A mosaic story pole outside the building read, “In beauty happily I walk; with beauty before me happily I walk; with beauty behind me happily I walk.”
As those involved in the project were thanked during a crowded press conference, another resident stood outside proudly next to a cluster of orange and green balloons.
Joseph A. Waukazoo, 54, said he and his daughter, Phyllis, “took a chance” by applying for housing. When they were initially denied, he said, he wrote an emphatic letter asking for reconsideration.
“I still can’t believe it,” he said at the opening, looking up at the building just a few blocks from the nondescript gray building where the Oakland NAHC has provided medical and dental services and youth programming since 1972. That’s about a year after he and his brother, Martin, had moved to the Bay Area from South Dakota.
A flood earlier that year in Rapid City had killed 238 people and destroyed community centers, homes and even ball fields in their hometown, Waukazoo said. He was 17 and devastated; “I just had my whole existence wiped out. Me and my bro got on a plane and came out here,” he said.
Hundreds of Native families were already in Oakland, one of several urban destinations in the Relocation Era, which the Waukazoo brothers had visited before. Many were living in the Fruitvale District, a Latino neighborhood that boasts the largest Native population in Oakland.
Many Native families reside in the vicinity of the main strip of International Blvd., home to NAHC, the new Seven Directions building and, further down, the Intertribal Friendship House – which has been revived in recent years by a new board of directors as a vital community gathering space.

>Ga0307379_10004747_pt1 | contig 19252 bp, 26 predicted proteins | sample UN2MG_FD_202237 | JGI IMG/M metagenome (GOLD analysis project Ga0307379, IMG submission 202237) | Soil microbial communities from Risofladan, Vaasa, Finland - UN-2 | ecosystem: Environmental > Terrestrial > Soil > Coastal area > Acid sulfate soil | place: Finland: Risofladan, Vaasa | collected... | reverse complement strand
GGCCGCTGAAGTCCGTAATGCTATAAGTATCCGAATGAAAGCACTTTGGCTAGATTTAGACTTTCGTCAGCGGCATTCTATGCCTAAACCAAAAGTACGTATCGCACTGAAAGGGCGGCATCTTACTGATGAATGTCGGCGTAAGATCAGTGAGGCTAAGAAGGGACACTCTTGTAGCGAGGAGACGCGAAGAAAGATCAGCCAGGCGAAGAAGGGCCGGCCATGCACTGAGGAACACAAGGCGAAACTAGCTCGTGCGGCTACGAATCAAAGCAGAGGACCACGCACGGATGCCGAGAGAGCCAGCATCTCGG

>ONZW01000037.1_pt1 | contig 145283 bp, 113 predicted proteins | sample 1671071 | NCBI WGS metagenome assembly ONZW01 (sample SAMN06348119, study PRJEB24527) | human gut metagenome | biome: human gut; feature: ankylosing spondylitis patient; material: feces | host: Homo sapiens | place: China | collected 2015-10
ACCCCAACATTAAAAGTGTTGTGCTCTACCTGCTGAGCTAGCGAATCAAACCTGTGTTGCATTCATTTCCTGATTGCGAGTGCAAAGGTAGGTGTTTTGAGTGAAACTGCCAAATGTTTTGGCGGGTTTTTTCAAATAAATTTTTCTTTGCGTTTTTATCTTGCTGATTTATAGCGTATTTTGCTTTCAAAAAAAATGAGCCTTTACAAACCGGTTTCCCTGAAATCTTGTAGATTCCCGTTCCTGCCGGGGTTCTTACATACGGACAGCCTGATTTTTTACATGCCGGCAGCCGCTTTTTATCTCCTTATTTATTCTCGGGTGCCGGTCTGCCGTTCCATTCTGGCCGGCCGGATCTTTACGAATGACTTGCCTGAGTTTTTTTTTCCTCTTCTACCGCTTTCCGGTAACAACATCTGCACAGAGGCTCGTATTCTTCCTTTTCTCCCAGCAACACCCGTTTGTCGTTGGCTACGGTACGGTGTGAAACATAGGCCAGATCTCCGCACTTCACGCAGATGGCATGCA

“There’s a creative force here, and a lot of spiritual presence in this area,” Waukazoo said. “We had the Alcatraz movement and other battles and this is just another step in that line – another major accomplishment of our people who were left out here on our own from relocation.”
Before his daughter, six-year-old niece and he moved here, they were homeless, Waukazoo said, living in San Leandro with relatives. He views the opportunity to live in Seven Directions as “the difference between my daughter being here and moving back to the reservation.”
Waukazoo grinned happily as he gave an informal tour of the building, its walls bathed in soothing cream and golden colors. Their life is more “ecological” now, he said, because of their centralized location. He and his girlfriend are able to walk or bike between NAHC, their apartment, the Fruitvale BART (Bay Area Rapid Transit) station, his granddaughter’s school, IFH and downtown.
“We have cable,” he added. And the aesthetic elements of the five-story building – including an earthen ceremonial space in the courtyard, two totem poles, a water-wall and stained concrete medicine wheel – provide “elements of my culture” in an urban setting, Waukazoo said.
“It gives me, in a very basic simple sense, an identity,” he said.